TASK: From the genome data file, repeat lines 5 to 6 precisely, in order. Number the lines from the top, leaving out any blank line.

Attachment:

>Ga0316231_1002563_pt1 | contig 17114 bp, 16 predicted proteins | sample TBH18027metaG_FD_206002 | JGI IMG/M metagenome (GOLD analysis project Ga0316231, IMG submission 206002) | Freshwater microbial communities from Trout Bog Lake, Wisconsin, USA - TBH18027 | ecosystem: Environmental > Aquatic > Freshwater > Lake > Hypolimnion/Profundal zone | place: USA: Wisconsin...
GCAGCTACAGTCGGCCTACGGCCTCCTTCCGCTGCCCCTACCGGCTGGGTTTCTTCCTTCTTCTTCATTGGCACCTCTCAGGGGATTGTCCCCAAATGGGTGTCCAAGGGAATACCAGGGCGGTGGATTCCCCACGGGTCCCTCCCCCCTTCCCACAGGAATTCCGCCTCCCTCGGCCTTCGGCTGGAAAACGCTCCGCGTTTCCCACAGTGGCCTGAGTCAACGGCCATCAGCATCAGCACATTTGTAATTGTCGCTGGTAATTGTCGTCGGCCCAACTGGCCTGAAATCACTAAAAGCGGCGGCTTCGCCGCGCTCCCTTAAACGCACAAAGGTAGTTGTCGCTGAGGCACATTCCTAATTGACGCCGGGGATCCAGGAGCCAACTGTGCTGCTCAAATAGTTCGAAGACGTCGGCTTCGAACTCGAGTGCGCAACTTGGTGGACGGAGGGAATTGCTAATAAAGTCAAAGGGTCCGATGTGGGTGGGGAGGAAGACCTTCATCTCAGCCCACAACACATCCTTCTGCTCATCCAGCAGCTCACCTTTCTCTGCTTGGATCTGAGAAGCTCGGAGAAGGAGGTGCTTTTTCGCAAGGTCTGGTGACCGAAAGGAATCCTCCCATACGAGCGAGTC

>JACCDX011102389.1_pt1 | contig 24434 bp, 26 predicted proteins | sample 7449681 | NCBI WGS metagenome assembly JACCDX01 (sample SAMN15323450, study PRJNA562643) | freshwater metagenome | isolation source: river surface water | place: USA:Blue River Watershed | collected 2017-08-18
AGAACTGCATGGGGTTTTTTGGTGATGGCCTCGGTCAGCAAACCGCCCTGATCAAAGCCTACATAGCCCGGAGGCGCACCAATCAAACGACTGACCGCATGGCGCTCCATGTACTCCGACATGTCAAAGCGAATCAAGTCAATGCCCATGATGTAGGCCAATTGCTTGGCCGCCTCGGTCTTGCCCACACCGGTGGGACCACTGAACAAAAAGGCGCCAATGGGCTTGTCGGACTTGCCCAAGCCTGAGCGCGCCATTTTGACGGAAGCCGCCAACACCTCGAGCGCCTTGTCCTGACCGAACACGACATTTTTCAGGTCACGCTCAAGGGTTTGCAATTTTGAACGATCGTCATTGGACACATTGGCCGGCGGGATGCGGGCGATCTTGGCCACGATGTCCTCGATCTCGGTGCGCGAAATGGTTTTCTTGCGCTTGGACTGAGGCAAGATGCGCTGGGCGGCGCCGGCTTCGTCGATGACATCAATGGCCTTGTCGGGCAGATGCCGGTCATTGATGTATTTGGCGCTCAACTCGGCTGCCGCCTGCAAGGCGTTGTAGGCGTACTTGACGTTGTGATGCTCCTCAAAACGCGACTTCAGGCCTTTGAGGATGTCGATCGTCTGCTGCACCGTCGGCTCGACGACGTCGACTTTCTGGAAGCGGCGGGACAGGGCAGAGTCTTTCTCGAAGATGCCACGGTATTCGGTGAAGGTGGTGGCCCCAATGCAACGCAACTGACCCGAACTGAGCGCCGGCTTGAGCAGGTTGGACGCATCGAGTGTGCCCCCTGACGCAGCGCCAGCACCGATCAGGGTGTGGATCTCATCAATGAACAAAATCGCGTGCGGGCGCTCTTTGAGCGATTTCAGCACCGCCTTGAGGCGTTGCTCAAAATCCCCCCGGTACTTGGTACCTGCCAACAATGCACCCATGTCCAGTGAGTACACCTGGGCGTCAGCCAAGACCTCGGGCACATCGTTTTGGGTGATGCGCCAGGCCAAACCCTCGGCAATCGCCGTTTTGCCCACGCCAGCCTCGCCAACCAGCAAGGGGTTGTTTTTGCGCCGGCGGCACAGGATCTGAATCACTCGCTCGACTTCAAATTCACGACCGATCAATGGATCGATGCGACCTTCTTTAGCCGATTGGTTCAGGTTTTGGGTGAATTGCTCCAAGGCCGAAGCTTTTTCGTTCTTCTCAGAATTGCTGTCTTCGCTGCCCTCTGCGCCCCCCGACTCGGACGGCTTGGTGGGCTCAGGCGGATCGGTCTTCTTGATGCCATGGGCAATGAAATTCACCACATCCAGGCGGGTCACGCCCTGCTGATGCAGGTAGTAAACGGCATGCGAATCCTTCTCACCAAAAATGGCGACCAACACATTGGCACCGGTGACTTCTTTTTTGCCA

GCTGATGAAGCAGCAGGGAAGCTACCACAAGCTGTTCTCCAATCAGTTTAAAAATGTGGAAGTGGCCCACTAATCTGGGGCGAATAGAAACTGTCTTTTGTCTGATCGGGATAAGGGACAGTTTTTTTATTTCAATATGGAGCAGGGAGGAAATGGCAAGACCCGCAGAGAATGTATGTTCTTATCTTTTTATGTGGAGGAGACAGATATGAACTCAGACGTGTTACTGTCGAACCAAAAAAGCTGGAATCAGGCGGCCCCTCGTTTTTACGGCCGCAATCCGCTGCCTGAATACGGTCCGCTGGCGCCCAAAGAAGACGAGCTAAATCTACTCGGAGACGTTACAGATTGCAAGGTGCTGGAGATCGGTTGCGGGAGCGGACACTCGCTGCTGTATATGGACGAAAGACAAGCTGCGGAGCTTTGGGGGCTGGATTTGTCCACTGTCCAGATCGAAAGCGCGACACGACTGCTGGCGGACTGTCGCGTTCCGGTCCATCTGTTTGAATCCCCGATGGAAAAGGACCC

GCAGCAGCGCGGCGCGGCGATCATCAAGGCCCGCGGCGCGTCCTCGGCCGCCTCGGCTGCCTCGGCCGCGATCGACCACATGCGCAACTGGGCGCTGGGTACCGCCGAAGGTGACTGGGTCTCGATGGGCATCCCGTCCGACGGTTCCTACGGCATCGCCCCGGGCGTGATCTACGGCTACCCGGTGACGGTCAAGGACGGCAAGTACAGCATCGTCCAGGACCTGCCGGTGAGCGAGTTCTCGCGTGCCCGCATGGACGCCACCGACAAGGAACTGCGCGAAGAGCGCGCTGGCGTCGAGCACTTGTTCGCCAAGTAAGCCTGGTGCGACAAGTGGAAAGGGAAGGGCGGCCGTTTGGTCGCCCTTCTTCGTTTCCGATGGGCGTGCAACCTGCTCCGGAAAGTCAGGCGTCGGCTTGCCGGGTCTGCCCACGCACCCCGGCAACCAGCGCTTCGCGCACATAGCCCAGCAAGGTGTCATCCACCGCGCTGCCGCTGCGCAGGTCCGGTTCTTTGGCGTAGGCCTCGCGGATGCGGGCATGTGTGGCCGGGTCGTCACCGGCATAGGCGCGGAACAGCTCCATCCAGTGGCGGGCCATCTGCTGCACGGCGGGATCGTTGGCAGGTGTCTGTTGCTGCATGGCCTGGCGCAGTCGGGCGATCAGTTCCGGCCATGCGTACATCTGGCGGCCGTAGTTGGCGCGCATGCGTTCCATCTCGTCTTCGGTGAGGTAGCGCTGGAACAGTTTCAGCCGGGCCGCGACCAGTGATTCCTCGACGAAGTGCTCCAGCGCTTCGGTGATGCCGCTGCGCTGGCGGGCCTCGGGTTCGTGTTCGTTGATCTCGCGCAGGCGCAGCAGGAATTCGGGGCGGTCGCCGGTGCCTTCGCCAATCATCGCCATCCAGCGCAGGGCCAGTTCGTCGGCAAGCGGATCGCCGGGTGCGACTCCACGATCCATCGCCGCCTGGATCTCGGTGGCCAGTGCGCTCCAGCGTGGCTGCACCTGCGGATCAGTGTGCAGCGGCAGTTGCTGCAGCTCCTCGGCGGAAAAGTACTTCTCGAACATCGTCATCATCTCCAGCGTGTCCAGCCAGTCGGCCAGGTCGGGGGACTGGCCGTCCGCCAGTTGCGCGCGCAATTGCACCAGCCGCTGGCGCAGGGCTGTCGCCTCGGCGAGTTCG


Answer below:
GCTGATGAAGCAGCAGGGAAGCTACCACAAGCTGTTCTCCAATCAGTTTAAAAATGTGGAAGTGGCCCACTAATCTGGGGCGAATAGAAACTGTCTTTTGTCTGATCGGGATAAGGGACAGTTTTTTTATTTCAATATGGAGCAGGGAGGAAATGGCAAGACCCGCAGAGAATGTATGTTCTTATCTTTTTATGTGGAGGAGACAGATATGAACTCAGACGTGTTACTGTCGAACCAAAAAAGCTGGAATCAGGCGGCCCCTCGTTTTTACGGCCGCAATCCGCTGCCTGAATACGGTCCGCTGGCGCCCAAAGAAGACGAGCTAAATCTACTCGGAGACGTTACAGATTGCAAGGTGCTGGAGATCGGTTGCGGGAGCGGACACTCGCTGCTGTATATGGACGAAAGACAAGCTGCGGAGCTTTGGGGGCTGGATTTGTCCACTGTCCAGATCGAAAGCGCGACACGACTGCTGGCGGACTGTCGCGTTCCGGTCCATCTGTTTGAATCCCCGATGGAAAAGGACCC

GCAGCAGCGCGGCGCGGCGATCATCAAGGCCCGCGGCGCGTCCTCGGCCGCCTCGGCTGCCTCGGCCGCGATCGACCACATGCGCAACTGGGCGCTGGGTACCGCCGAAGGTGACTGGGTCTCGATGGGCATCCCGTCCGACGGTTCCTACGGCATCGCCCCGGGCGTGATCTACGGCTACCCGGTGACGGTCAAGGACGGCAAGTACAGCATCGTCCAGGACCTGCCGGTGAGCGAGTTCTCGCGTGCCCGCATGGACGCCACCGACAAGGAACTGCGCGAAGAGCGCGCTGGCGTCGAGCACTTGTTCGCCAAGTAAGCCTGGTGCGACAAGTGGAAAGGGAAGGGCGGCCGTTTGGTCGCCCTTCTTCGTTTCCGATGGGCGTGCAACCTGCTCCGGAAAGTCAGGCGTCGGCTTGCCGGGTCTGCCCACGCACCCCGGCAACCAGCGCTTCGCGCACATAGCCCAGCAAGGTGTCATCCACCGCGCTGCCGCTGCGCAGGTCCGGTTCTTTGGCGTAGGCCTCGCGGATGCGGGCATGTGTGGCCGGGTCGTCACCGGCATAGGCGCGGAACAGCTCCATCCAGTGGCGGGCCATCTGCTGCACGGCGGGATCGTTGGCAGGTGTCTGTTGCTGCATGGCCTGGCGCAGTCGGGCGATCAGTTCCGGCCATGCGTACATCTGGCGGCCGTAGTTGGCGCGCATGCGTTCCATCTCGTCTTCGGTGAGGTAGCGCTGGAACAGTTTCAGCCGGGCCGCGACCAGTGATTCCTCGACGAAGTGCTCCAGCGCTTCGGTGATGCCGCTGCGCTGGCGGGCCTCGGGTTCGTGTTCGTTGATCTCGCGCAGGCGCAGCAGGAATTCGGGGCGGTCGCCGGTGCCTTCGCCAATCATCGCCATCCAGCGCAGGGCCAGTTCGTCGGCAAGCGGATCGCCGGGTGCGACTCCACGATCCATCGCCGCCTGGATCTCGGTGGCCAGTGCGCTCCAGCGTGGCTGCACCTGCGGATCAGTGTGCAGCGGCAGTTGCTGCAGCTCCTCGGCGGAAAAGTACTTCTCGAACATCGTCATCATCTCCAGCGTGTCCAGCCAGTCGGCCAGGTCGGGGGACTGGCCGTCCGCCAGTTGCGCGCGCAATTGCACCAGCCGCTGGCGCAGGGCTGTCGCCTCGGCGAGTTCG